The Vanishing Half is one of the most fascinating and thought-provoking books I’ve read this year. Stella and Desiree Vignes are identical twins, born in Mallard, Louisiana. It is a town of light-skinned black people, so light-skinned that when the twins are teenagers, Stella chooses to pass as white. Desiree does not.
Opening sentence: The morning one of the lost twins returned to Mallard, Lou LeBon ran to the diner to break the news, and even now, many years later, everyone remembers the shock of sweaty Lou pushing through the glass doors, chest heaving, neckline darkened with his own effort.
Twins and identity
The Vanishing Half follows the lives of the sisters and their daughters, Jude (Desiree’s daughter) and Kennedy (Stella’s daughter) over a time span from the 1950s to the 1990s, switching between characters and points in time. The tantalising plot sees some of their paths crossing, while the twins’ relationship remains estranged.
Themes of identity, race, family ties and belonging feature strongly throughout. Desiree is heartbroken when Stella abandons her, and her roots, to live her new life, while Stella lives in fear of her truth being revealed and sacrifices all her family ties for white privilege.
But what had changed about her? Nothing, really. She hadn’t adopted a disguise or even a new name. She’d walked in a colored girl and left a white one. She had become white only because everyone thought she was.
The story also looks at the psychology of each sister, explores racism and stereotypes, the idea of carving out a unique identity and how much is a person ever really free to do that.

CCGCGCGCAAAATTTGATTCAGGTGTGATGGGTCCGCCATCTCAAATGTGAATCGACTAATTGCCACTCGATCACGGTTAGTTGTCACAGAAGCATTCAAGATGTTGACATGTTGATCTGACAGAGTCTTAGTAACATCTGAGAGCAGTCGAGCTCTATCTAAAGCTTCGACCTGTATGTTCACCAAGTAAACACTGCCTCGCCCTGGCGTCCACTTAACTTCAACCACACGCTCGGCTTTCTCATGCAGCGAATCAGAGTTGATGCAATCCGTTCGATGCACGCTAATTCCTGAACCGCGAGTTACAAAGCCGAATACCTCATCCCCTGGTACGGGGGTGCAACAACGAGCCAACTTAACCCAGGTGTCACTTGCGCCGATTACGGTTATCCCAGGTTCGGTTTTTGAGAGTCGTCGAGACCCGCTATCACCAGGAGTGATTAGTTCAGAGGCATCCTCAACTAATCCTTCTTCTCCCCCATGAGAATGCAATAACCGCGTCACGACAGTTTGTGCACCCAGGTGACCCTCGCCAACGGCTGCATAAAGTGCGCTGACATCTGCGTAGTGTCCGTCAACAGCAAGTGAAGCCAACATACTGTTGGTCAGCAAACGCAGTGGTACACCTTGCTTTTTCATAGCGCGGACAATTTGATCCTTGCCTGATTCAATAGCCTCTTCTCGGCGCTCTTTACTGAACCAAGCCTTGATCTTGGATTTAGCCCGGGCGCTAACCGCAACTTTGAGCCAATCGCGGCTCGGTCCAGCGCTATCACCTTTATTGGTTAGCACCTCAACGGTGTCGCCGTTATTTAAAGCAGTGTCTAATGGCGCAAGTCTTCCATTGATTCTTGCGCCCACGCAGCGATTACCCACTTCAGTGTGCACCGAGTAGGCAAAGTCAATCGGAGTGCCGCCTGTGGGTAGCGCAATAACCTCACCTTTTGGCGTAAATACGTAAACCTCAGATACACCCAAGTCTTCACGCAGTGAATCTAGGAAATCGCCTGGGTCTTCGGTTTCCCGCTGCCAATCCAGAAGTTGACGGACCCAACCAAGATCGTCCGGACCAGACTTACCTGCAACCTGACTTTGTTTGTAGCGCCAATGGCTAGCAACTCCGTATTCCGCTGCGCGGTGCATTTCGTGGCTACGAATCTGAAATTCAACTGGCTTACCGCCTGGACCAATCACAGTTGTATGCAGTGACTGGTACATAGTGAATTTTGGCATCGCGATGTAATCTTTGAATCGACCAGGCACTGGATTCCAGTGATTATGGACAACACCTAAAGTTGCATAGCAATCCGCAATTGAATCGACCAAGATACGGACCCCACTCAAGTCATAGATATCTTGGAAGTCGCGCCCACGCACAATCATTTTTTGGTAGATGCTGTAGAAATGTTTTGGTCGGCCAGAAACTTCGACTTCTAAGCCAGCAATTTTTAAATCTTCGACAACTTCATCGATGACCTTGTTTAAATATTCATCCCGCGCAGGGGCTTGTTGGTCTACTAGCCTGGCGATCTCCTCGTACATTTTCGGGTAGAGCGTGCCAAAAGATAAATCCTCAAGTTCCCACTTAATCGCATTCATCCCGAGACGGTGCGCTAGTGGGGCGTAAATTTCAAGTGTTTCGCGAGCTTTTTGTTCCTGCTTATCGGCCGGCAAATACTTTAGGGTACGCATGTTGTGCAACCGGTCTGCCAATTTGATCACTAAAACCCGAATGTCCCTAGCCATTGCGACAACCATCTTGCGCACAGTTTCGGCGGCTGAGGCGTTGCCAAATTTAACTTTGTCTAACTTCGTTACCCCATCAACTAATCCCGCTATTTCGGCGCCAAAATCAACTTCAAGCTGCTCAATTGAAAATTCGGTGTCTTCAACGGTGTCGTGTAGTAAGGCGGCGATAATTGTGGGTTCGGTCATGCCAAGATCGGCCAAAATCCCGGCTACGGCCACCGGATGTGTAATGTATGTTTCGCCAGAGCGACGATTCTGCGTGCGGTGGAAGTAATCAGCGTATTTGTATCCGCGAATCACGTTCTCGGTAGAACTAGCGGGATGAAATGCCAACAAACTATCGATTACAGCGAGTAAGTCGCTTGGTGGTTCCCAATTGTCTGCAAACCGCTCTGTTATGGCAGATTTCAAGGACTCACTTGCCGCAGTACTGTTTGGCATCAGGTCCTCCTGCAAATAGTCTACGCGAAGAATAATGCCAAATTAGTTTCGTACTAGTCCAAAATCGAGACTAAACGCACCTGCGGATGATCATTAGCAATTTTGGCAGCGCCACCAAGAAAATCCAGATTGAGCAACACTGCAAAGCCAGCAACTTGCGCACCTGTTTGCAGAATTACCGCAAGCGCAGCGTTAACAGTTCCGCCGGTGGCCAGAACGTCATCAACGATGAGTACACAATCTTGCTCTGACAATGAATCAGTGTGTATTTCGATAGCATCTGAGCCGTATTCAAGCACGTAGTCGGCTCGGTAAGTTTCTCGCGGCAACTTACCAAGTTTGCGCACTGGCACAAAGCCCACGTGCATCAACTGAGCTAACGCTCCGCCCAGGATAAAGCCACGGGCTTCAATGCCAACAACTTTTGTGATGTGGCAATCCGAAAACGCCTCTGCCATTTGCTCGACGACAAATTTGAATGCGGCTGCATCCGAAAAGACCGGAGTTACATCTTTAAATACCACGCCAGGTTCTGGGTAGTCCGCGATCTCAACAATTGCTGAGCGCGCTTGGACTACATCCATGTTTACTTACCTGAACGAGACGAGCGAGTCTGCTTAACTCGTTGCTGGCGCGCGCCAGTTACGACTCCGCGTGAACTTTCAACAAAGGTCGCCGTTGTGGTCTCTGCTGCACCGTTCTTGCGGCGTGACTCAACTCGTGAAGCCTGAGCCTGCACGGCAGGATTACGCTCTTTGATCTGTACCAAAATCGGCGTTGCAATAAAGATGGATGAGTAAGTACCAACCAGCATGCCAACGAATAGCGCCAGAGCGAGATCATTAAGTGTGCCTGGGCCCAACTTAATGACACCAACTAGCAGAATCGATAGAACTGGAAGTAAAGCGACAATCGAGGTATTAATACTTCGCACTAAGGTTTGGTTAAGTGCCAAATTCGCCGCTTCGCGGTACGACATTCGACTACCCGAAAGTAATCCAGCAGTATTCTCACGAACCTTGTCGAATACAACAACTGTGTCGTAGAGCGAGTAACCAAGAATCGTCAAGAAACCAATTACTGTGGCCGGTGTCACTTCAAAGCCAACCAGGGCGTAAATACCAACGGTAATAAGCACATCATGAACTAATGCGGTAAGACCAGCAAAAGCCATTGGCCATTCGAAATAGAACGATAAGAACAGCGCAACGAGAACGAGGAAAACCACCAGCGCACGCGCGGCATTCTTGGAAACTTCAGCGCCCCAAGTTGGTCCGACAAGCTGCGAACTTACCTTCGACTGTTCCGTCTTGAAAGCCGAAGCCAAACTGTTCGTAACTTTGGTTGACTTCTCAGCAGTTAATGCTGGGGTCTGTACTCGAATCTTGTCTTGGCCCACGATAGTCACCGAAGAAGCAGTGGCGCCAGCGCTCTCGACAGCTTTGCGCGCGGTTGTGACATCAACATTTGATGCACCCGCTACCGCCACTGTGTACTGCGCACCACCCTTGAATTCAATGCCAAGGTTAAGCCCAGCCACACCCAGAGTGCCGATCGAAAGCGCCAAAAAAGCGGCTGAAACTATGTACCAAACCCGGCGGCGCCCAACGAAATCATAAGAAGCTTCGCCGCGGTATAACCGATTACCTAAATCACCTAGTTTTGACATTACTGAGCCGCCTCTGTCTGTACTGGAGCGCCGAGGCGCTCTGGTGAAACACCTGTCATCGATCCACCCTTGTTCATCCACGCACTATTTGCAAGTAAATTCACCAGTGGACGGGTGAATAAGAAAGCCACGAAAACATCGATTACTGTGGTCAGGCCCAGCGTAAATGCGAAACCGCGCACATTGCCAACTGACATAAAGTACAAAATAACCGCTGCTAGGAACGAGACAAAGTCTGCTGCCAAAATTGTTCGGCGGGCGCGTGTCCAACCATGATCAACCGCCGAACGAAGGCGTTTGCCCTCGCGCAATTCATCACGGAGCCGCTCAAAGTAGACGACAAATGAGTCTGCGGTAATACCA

The only difference between lying and acting was whether your audience was in on it, but it was all a performance just the same.
What is so clever and emotive about this book is that it effortlessly weaves multiple character threads and narrative themes about belonging and identity, while throwing up some key points to muse over too:
People thought that being one of a kind made you special. No, it just made you lonely. What was special was belonging with someone else.
Is it based on real life?
That was one of the first questions that flitted through my mind while reading this captivating premise about Stella being raised as black but choosing to live as white. And the answer is, yes. Author Brit Bennett explains her inspiration in this article.
Although the narrative themes may seem heavy, The Vanishing Half is so lyrically written that it never feels that way. It is wholly evocative, thought-provoking and truly heart-capturing.
The complex, yet never confusing, narrative layers unravel at a satisfying pace, to the point that it’s almost impossible to stop reading until you turn that very last page; you need to find out what happens to Desiree and Stella. The Vanishing Half left me thinking long after I’d finished it.
- Published by Dialogue Books June 2020;
- 343 pages;
- My rating: